It shows that you indented that line with a tab .
This is important because GDScript is like Python in that indentation matters.
If you do not indent your code properly, the editor will show an error message and your code will not work properly.
Now that we have gotten this far, let’s test our code!.Hit that preview scene button again to bring up your scene.
Click the button, and look at the Output in your debugger window.
Here’s what I have:If you see some error messages, make sure you clicked on the right element when you connected things, and that your code is indented properly.
If you see the messages then congrats!.You’ve successfully connected all the parts together we use often in Godot to build games and apps.
Now, we will write a function to get information from an RSS feed url and display it in our TextEdit Node.
Before we can do this, however, we need to add one more node to our Scene.
This will not be a visible node, but it is essential to run the HTTP request we want to make.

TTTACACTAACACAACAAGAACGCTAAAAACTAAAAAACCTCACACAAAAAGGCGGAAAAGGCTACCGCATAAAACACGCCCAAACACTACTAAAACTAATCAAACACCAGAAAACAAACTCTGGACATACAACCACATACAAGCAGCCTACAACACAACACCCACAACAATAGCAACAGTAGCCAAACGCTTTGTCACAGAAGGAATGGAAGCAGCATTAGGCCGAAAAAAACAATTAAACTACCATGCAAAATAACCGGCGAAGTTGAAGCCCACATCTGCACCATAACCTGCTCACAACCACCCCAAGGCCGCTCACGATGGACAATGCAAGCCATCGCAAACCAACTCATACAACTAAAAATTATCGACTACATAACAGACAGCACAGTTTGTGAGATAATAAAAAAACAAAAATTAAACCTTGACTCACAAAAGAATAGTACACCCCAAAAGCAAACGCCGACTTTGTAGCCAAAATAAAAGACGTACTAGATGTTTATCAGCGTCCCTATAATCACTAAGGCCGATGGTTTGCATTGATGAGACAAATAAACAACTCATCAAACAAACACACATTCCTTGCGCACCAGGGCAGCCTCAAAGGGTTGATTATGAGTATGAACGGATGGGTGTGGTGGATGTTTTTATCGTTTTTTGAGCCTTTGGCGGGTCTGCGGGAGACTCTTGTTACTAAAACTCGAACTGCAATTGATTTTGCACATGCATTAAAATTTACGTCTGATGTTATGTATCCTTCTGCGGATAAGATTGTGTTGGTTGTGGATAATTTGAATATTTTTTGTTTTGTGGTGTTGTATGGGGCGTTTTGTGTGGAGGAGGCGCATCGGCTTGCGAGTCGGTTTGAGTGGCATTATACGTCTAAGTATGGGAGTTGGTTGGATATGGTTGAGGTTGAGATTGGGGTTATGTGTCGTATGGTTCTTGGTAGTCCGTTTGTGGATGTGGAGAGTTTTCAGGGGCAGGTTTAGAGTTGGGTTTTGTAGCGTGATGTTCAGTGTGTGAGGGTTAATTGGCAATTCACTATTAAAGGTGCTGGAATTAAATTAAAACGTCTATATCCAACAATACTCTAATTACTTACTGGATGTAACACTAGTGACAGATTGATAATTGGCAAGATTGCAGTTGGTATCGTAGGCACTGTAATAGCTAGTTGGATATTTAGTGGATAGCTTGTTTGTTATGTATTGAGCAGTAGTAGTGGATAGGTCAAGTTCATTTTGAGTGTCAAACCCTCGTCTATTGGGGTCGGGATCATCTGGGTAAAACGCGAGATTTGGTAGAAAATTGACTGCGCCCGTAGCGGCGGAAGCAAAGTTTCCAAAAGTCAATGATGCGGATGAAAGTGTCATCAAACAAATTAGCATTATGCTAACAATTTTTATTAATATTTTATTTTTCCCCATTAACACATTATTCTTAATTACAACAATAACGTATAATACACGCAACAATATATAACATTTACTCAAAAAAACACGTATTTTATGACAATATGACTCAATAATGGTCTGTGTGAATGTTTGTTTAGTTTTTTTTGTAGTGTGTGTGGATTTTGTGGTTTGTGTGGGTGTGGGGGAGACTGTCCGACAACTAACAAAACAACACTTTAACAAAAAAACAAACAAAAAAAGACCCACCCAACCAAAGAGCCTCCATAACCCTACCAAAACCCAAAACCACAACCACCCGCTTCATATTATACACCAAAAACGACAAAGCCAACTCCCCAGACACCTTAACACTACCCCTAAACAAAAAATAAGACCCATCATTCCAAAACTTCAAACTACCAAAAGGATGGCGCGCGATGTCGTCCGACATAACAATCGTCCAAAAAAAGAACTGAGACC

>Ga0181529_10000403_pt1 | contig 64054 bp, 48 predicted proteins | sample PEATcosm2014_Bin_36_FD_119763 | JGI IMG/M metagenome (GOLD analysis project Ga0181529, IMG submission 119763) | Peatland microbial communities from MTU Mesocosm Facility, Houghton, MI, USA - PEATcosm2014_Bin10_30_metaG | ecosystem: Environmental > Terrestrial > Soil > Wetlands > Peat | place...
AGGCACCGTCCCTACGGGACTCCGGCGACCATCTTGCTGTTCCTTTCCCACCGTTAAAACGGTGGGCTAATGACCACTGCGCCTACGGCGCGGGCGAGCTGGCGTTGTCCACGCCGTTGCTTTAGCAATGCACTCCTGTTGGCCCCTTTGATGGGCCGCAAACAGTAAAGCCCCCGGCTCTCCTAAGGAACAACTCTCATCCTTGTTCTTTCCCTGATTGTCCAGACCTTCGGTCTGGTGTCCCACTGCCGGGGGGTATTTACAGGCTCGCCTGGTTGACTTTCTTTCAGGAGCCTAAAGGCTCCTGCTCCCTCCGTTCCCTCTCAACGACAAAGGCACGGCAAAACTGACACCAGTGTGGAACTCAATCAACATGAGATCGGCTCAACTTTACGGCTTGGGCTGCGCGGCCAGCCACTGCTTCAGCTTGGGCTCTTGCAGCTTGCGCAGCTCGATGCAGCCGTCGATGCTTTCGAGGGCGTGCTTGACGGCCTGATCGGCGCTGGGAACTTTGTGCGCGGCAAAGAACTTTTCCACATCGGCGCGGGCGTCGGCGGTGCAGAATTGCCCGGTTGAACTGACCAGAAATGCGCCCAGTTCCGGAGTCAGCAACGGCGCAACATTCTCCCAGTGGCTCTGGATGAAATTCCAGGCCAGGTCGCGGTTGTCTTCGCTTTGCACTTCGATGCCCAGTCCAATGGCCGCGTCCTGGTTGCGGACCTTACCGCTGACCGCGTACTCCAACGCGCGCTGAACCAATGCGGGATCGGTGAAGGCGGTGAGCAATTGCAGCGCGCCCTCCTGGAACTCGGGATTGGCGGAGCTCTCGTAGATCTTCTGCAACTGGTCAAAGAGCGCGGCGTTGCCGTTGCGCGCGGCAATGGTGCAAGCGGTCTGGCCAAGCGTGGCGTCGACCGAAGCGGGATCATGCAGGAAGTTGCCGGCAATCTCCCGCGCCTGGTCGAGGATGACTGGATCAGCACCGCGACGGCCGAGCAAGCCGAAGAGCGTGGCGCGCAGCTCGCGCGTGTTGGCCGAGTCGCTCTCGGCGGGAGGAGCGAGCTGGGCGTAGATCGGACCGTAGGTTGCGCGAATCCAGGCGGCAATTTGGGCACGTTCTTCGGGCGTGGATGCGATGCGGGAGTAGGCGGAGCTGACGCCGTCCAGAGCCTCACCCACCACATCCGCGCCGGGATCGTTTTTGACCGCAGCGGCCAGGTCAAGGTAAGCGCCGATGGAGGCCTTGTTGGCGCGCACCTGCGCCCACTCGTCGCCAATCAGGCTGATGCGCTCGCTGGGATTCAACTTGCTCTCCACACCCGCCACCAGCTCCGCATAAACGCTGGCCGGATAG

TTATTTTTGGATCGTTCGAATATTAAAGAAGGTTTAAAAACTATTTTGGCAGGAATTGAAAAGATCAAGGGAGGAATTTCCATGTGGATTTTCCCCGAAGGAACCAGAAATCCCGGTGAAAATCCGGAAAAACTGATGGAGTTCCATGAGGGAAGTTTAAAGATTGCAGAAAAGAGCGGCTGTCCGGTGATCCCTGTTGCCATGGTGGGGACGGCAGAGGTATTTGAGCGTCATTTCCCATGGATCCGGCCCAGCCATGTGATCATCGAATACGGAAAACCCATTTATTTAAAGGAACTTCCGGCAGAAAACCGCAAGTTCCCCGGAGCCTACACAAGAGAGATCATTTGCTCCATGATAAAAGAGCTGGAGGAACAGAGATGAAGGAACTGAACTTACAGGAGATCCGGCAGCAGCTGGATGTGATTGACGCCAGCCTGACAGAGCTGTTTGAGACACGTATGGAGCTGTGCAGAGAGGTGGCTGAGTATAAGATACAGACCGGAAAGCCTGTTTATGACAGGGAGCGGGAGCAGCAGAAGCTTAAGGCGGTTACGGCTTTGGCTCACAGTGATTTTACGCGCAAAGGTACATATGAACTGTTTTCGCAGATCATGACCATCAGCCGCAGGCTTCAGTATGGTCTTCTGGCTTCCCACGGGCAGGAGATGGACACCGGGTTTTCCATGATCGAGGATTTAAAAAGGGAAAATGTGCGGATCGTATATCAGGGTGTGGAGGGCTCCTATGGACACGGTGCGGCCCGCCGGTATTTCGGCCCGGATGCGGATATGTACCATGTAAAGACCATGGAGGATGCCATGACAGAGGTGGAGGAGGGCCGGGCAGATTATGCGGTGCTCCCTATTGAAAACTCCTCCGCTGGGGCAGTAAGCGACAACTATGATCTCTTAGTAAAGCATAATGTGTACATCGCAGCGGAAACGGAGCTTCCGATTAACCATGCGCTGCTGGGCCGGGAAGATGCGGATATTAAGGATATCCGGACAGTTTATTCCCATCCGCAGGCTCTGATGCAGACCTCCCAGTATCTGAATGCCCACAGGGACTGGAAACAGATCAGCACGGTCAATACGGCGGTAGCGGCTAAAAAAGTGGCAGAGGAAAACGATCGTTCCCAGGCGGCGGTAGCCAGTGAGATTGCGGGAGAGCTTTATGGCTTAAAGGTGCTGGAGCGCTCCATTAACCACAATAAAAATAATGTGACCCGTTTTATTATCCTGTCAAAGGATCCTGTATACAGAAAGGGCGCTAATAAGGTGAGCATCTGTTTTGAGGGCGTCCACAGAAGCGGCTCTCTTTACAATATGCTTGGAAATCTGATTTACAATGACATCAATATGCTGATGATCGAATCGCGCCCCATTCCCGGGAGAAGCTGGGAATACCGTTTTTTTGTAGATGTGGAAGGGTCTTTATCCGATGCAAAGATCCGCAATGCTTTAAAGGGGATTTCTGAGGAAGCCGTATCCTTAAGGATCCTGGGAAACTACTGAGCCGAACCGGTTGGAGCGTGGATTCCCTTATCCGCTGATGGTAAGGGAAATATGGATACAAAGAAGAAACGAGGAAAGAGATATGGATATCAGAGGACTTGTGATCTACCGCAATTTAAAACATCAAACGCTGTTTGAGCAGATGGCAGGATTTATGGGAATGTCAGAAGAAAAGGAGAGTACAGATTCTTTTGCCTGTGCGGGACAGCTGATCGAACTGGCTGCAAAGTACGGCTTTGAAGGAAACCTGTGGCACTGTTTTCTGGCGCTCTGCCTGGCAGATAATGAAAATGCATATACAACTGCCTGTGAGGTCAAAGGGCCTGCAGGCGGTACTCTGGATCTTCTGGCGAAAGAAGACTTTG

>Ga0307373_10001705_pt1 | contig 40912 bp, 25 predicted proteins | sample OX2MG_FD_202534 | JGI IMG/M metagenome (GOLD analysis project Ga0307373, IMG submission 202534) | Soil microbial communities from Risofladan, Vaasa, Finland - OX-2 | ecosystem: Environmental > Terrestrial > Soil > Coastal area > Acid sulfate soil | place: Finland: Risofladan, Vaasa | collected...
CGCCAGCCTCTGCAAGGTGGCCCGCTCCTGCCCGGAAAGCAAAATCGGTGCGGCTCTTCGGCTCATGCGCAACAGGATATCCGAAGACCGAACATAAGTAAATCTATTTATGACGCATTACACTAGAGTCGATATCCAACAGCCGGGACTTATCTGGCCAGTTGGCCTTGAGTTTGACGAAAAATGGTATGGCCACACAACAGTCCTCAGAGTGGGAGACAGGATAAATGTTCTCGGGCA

Everything you do in Godot centers around Scenes, Nodes, and Scripts.
Click RSSReader again and hit the “+” sign again.
Then type “http” in the search box to find an invisible node called HTTPRequest.
Add it to your scene by hitting “create”.
Here’s how things should look after you do this.
Switch back to your script view and add the following:As you can see, it gives you hints about what kind of arguments your method will need, and if you ever need to find out more about a given Object or method, you can command+click on Mac or control+click on Windows on the method and it will open documentation inside the editor for you to see how things work.
Let’s finish this line with the following:$HTTPRequest.
rss")If you command or control clicked on the “request” method of the HTTPRequest object, you’d see something like this:Use this methodology as much as you can when you are working on Godot coding, so you can learn about the objects and methods you are working with.
Also note, the $HTTPRequest moniker is just a way you can refer to an object in GDScript.
If your object had been named FooBar, you would have typed $FooBar to access it in script world.
Now if we ran the scene again, nothing new would happen.